In a non-precedential decision issued in Braintree Labs., Inc. v. Breckenridge Pharmaceutical, Inc., the Federal Circuit reversed the district court’s grant of summary judgment of noninfringement in favor of Breckenridge, and remanded for entry of judgment in favor of Braintree. In reaching its decision, the court held Breckenridge to its previous stipulations, and found that proposed ANDA labeling for “colon cleansing” induced infringement of claims directed to “inducing purgation.”
The Patent At Issue
The patent at issue was Braintree’s U.S. Patent 6,946,149, which is listed in the Orange Book for its SUPREP® Bowel Prep Kit for preparing patients for colonoscopies. Reexamined claim 15 was treated as representative (emphasis added to terms at issue):
- A composition for inducing purgation of the colon of a patient, the composition comprising from about 100 mL to about 500 mL of an aqueous hypertonic solution comprising an effective amount of Na2SO4, an effective amount of MgSO4, and an effective amount of K2SO4, wherein the composition does not produce any clinically significant electrolyte shifts and does not include phosphate.
The district court granted Breckenridge’s motion for summary judgment of noninfringement because its product “is administered as 946 ml of aqueous solution, and thus falls outside the recited volume range.” In reaching this decision, the court construed the volume limitation as “the entire volume of solution administered to a patient over a treatment period rather than the volume of a single bottle, or half-dose.” The district court also found “that Breckenridge’s ANDA label could not induce infringement under § 271(e)” because “inducing purgation [as claimed] without ‘achieving a fully cleansed colon’ is not an FDA-approved use of Breckenridge’s product.”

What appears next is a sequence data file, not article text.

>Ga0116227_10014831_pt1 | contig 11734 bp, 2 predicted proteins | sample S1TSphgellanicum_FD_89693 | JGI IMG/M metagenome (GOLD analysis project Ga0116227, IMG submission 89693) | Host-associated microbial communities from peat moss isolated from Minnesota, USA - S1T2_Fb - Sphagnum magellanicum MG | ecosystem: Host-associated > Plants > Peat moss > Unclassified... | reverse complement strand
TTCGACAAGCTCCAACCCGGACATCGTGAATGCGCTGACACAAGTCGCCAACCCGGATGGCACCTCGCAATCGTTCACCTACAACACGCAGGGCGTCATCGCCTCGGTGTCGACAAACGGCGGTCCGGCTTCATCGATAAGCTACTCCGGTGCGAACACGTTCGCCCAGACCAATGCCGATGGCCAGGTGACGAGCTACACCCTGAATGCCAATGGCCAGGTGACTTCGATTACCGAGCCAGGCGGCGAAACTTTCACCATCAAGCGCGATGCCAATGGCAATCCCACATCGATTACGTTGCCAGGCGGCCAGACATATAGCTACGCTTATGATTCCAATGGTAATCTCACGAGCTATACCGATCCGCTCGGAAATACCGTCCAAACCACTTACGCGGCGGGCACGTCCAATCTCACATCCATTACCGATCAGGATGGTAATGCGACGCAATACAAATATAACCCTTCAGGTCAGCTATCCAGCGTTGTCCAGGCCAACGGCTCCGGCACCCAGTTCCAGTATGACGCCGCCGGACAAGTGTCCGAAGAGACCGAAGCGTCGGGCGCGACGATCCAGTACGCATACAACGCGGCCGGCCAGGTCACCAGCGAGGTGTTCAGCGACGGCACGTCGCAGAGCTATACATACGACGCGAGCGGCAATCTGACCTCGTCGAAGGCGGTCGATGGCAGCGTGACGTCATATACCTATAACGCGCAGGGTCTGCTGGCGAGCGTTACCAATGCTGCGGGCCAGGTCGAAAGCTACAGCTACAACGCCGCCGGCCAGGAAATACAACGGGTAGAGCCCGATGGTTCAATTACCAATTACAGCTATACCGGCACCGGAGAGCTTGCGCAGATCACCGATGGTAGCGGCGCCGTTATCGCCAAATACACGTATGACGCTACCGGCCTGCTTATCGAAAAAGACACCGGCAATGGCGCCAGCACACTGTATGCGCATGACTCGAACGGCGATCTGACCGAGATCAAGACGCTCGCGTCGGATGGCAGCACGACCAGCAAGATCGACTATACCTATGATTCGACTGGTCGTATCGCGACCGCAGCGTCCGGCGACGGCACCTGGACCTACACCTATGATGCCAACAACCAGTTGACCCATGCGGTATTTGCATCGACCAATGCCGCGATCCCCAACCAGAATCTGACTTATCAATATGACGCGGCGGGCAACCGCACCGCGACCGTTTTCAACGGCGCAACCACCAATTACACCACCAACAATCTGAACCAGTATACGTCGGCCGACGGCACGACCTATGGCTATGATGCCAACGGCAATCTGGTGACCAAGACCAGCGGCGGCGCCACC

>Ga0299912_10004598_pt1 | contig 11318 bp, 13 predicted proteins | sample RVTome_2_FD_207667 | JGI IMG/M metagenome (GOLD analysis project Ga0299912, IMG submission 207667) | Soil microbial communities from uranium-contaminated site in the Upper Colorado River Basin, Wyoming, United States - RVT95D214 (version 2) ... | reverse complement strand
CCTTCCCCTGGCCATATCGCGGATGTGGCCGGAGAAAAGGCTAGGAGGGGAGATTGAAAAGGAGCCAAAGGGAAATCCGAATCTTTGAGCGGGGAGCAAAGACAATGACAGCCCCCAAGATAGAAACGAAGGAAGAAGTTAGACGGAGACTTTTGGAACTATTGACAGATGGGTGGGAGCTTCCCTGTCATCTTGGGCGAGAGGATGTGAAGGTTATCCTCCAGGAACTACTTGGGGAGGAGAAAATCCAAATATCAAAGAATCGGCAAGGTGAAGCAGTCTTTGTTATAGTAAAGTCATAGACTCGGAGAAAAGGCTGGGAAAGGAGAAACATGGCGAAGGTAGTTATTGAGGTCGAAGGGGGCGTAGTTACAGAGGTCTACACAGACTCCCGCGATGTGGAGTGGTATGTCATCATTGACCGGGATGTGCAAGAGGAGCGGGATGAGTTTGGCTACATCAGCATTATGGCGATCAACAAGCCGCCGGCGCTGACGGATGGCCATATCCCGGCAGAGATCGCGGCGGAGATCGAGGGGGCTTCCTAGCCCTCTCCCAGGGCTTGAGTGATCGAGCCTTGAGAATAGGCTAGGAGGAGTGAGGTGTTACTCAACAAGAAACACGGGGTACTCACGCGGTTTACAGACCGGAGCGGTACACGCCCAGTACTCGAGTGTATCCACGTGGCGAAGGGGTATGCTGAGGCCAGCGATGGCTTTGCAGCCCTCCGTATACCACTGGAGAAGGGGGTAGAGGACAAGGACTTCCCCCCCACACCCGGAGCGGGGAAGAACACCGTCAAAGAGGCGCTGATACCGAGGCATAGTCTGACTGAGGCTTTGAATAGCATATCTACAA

Braintree’s SUPREP® product also is administered at a volume of 946 ml, in divided doses. Thus, it seems that if Breckenridge’s ANDA does not infringe the ‘149 patent, the ‘149 patent would not cover Braintree’s product either.
The Prior Novel Litigation
The Federal Circuit previously considered the ‘149 patent in ANDA litigation between Braintree and Novel, which you can read more about in this article. In that case, the Federal Circuit upheld the district court’s claim construction, which interpreted “purgation” as “an evacuation of a copious amount of stool from the bowels after oral administration of the solution.” Although the district court had granted summary judgment of noninfringement in view of its claim construction, the Federal Circuit vacated that ruling.
In so doing, the Federal Circuit explained that one bottle of product could infringe under that claim construction even if two are required for full cleansing since the claims only recite “inducing purgation.”
While the Novel case was on appeal, Breckenridge stipulated to the district court’s construction of “purgation” in Novel, and “further stipulated to ‘be bound by a final decision in the Novel Case . . . on any issues having to do with patent invalidity . . . and non-infringement’ other than the ‘from about 100 ml to about 500 ml’ limitation.”
The Federal Circuit Decision in Breckenridge